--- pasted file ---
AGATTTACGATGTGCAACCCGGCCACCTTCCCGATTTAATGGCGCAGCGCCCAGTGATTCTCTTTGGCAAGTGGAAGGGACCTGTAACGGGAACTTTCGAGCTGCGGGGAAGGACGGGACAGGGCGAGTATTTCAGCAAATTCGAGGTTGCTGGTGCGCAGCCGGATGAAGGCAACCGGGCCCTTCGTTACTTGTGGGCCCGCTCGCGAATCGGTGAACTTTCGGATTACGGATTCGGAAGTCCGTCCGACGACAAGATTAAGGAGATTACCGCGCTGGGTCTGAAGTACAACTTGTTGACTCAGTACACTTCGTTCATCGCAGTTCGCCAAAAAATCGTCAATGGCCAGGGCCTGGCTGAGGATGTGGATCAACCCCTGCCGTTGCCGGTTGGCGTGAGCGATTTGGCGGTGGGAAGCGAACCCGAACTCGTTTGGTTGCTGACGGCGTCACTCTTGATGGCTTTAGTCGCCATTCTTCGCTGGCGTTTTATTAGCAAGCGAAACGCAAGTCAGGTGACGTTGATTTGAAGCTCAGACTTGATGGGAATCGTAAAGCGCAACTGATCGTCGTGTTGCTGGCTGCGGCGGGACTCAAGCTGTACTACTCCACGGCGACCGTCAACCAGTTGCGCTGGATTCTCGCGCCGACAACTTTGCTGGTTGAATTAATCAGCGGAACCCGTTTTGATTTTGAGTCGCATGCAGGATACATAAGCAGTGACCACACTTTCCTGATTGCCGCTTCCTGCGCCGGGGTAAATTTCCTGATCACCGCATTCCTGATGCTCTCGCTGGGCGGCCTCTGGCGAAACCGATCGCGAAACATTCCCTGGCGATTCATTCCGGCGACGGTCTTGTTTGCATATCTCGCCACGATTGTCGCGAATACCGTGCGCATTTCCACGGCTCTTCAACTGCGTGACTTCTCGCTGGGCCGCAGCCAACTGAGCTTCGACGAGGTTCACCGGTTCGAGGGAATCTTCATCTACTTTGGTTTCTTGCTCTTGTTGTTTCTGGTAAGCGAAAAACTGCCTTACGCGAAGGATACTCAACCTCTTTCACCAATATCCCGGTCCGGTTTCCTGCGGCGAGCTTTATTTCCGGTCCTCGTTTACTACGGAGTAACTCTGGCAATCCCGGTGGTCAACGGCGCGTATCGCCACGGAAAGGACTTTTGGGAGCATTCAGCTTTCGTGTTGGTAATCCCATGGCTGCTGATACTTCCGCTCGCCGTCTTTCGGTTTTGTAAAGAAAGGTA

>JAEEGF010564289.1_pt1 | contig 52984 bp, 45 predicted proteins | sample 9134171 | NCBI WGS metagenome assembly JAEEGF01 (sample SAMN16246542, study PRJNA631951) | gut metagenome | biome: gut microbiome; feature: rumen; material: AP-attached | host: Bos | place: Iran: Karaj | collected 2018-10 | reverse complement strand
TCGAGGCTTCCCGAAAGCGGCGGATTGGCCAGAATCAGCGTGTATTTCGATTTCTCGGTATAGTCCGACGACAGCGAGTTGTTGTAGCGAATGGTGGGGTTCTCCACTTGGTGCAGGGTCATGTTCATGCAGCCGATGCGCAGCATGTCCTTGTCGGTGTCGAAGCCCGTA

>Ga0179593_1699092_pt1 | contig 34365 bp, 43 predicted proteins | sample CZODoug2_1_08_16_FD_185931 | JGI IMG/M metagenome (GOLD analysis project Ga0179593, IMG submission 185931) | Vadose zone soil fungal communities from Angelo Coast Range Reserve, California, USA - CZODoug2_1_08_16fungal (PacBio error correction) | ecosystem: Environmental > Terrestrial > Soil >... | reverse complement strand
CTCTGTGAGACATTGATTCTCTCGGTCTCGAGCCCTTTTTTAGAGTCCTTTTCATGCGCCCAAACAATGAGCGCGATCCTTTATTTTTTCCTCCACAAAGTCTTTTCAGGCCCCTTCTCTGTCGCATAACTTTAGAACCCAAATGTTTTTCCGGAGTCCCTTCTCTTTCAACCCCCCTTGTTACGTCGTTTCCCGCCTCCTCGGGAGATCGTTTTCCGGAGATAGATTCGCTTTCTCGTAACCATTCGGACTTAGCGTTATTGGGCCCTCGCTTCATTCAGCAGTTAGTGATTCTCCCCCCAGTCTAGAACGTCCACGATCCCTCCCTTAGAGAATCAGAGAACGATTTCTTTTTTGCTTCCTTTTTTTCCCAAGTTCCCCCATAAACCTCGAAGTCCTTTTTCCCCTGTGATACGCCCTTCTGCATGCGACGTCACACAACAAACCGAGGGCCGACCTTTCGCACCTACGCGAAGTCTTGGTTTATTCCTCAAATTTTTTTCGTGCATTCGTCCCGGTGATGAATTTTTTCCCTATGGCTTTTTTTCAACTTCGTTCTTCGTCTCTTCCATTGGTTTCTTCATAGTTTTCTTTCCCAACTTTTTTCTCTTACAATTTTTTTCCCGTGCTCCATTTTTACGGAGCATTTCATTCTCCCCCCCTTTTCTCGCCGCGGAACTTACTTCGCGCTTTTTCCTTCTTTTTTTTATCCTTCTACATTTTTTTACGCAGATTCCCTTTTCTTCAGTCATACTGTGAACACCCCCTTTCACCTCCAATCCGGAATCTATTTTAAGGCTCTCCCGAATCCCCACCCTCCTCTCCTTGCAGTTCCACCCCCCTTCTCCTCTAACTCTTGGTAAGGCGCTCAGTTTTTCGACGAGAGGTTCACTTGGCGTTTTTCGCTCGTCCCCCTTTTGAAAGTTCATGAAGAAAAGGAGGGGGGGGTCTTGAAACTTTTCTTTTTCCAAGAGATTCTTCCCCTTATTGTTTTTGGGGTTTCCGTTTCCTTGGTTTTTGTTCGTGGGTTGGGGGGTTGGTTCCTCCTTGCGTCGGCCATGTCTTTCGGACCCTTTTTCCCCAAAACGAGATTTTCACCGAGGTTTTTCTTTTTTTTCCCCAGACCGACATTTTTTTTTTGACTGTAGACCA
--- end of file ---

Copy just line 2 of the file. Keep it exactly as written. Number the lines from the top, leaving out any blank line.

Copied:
>JAEEGF010564289.1_pt1 | contig 52984 bp, 45 predicted proteins | sample 9134171 | NCBI WGS metagenome assembly JAEEGF01 (sample SAMN16246542, study PRJNA631951) | gut metagenome | biome: gut microbiome; feature: rumen; material: AP-attached | host: Bos | place: Iran: Karaj | collected 2018-10 | reverse complement strand